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A plastic solenoid is device enclosed in a plastic casing that supplies remote switching, adjustment, or actuation movement for other devices packaged. For example, a washing machine's plastic solenoid valve is activated by the machine's cycle timer circuit to open and allow water to flow into the machine. The valve is usually located deep in the machine's innards in such a position that the person operating the machine would never be able to reach, so the solenoid does the work remotely. Solenoids achieve their work courtesy of an electromagnetic field generated when their coil's are energized. The plastic solenoid is generally exactly the same as other types in regards to functioning, differing only in its plastic housing that prevents corrosion of the solenoid and shock hazards.
The solenoid is a universal workhorse used in applications as diverse as the family vacuum cleaner and the space shuttle. They provide simple, linear working motion to adjust machine parts, switch-on devices, or to actuate appliance functions. They are not the only types of remote movement devices, although they are by far the simplest consisting of only two parts. The first is a static coil of copper wire wrapped around a hollow, insulating core. The second part is a moving, spring-loaded plunger placed so that its end is located adjacent to the coil's core opening.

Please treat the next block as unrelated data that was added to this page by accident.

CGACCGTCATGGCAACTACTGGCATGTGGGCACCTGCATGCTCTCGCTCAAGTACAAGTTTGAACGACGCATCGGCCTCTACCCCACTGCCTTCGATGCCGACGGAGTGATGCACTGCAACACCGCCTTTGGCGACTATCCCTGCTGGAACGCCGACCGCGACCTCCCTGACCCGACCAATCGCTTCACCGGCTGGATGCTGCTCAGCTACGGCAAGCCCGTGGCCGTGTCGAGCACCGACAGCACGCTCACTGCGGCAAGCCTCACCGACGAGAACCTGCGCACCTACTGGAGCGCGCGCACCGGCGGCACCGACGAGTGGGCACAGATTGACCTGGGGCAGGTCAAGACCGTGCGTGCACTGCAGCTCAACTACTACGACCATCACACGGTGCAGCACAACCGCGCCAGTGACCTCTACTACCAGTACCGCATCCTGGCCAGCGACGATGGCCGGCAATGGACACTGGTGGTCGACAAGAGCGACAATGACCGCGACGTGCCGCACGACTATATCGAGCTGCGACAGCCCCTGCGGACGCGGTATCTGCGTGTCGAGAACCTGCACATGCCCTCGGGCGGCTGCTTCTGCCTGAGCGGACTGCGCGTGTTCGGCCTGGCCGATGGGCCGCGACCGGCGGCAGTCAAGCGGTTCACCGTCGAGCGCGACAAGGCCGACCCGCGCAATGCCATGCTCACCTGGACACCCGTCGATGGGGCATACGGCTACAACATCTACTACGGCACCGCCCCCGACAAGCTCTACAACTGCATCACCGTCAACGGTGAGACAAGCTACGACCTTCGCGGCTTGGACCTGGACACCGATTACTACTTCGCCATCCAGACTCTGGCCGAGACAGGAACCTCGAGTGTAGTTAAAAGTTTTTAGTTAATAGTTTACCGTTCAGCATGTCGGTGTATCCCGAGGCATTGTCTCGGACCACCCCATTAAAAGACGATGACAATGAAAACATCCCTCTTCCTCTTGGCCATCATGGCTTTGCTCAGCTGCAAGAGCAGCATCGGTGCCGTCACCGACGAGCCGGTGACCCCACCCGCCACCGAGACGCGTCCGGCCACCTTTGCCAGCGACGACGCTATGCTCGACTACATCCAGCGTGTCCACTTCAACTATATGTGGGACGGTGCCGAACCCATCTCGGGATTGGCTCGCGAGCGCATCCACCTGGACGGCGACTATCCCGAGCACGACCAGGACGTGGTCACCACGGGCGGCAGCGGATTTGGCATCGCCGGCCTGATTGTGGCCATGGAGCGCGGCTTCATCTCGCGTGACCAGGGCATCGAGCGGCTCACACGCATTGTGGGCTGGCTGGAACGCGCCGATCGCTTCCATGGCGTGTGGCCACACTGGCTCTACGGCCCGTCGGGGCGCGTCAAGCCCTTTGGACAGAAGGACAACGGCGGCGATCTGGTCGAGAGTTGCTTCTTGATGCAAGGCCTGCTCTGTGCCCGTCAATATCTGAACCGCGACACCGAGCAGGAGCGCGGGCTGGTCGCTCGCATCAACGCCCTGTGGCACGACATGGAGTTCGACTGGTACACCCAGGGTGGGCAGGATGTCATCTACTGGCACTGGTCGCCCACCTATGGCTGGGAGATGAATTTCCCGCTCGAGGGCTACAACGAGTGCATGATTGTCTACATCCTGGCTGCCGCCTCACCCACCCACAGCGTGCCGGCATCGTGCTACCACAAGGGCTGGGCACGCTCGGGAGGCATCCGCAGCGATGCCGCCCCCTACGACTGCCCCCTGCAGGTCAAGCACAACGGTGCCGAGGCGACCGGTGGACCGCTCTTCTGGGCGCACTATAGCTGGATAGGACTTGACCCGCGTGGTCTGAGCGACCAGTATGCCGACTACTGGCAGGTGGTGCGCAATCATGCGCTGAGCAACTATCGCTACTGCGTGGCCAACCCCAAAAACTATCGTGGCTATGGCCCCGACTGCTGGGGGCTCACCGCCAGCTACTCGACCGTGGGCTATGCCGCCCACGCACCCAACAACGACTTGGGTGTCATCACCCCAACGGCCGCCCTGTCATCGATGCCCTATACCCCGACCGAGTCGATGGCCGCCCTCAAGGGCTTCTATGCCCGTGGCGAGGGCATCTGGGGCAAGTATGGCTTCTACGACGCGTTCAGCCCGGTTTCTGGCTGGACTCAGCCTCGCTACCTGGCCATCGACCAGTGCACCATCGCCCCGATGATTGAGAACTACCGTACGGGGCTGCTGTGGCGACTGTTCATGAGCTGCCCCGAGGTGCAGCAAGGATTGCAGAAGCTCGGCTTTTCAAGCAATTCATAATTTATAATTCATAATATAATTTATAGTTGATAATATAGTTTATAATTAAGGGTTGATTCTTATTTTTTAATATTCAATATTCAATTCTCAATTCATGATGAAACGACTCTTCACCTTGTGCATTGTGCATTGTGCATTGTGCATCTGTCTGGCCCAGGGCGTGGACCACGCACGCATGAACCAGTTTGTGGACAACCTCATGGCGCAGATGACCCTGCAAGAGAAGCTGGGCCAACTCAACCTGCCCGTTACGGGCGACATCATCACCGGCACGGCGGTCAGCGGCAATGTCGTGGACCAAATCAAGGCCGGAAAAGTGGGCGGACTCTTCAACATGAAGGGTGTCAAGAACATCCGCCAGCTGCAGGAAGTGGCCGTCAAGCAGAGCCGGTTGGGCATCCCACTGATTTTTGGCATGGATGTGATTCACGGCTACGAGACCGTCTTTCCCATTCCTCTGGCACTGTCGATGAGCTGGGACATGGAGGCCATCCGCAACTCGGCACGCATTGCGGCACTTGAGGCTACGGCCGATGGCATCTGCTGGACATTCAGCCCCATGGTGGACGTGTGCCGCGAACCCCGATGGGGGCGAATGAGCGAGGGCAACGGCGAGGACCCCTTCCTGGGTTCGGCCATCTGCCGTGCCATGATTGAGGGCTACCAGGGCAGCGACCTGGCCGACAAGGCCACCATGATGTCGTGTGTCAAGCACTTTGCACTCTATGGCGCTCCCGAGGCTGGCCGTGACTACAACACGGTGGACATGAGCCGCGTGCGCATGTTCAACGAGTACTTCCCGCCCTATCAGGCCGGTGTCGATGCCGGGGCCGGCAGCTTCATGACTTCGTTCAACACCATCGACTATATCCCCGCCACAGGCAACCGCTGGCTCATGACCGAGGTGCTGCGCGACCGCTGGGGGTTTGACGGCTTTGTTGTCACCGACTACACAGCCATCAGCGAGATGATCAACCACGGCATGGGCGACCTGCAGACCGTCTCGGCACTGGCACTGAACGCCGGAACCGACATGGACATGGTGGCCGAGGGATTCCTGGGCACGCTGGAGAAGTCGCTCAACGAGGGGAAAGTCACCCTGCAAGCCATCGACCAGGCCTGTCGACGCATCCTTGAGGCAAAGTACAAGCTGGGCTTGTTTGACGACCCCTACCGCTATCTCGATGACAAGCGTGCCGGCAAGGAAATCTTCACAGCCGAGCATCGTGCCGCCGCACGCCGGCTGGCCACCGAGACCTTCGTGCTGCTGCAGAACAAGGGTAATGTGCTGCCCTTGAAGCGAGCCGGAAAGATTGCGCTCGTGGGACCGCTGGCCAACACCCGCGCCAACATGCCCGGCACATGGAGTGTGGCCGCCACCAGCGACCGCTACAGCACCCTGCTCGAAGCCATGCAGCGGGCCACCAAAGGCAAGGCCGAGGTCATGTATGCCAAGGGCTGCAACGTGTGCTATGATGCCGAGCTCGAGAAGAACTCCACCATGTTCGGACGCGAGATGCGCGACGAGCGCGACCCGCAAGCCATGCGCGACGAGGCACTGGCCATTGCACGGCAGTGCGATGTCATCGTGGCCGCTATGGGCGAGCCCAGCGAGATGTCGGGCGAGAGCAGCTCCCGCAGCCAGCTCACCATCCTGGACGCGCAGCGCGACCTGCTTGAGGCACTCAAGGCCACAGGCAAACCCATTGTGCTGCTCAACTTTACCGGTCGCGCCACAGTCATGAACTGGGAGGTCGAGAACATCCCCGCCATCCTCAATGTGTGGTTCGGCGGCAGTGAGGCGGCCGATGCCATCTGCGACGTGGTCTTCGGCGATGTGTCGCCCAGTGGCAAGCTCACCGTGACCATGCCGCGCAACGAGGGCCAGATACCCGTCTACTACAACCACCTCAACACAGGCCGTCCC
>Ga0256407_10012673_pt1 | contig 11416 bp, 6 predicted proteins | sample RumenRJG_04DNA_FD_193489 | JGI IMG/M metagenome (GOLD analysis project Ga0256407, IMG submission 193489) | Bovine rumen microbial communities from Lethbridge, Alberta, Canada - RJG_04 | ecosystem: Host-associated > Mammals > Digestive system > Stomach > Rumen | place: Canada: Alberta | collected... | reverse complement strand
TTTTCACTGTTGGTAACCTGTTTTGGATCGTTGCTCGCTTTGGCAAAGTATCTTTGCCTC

When an electric current is passed to the coil of a plastic solenoid, the concentric nature of the windings creates a strong magnetic field around the coil. This magnetic force attracts the solenoid plunger, causing it to move rapidly into the coil's hollow core. The device being activated is attached to the plunger by means of a linkage, so this movement supplies the required actuation. When the coil power is turned off, the plunger's return spring pulls it back out of the coil, resetting the plunger for the next duty cycle. The electric current used to actuate the solenoid may be initiated manually by an operator or be sent via an automated process such as the washing machine's timer circuit.
Many environments where these devices are used feature constant exposure to moisture with a commensurate risk of corrosion of the solenoid parts and electric shocks or short circuits. To prevent this, the plastic solenoid is encased in a sealed, plastic enclosure that protects the internal mechanism. It also saves weight where it is relevant and makes the solenoid cheaper and easier to manufacture.
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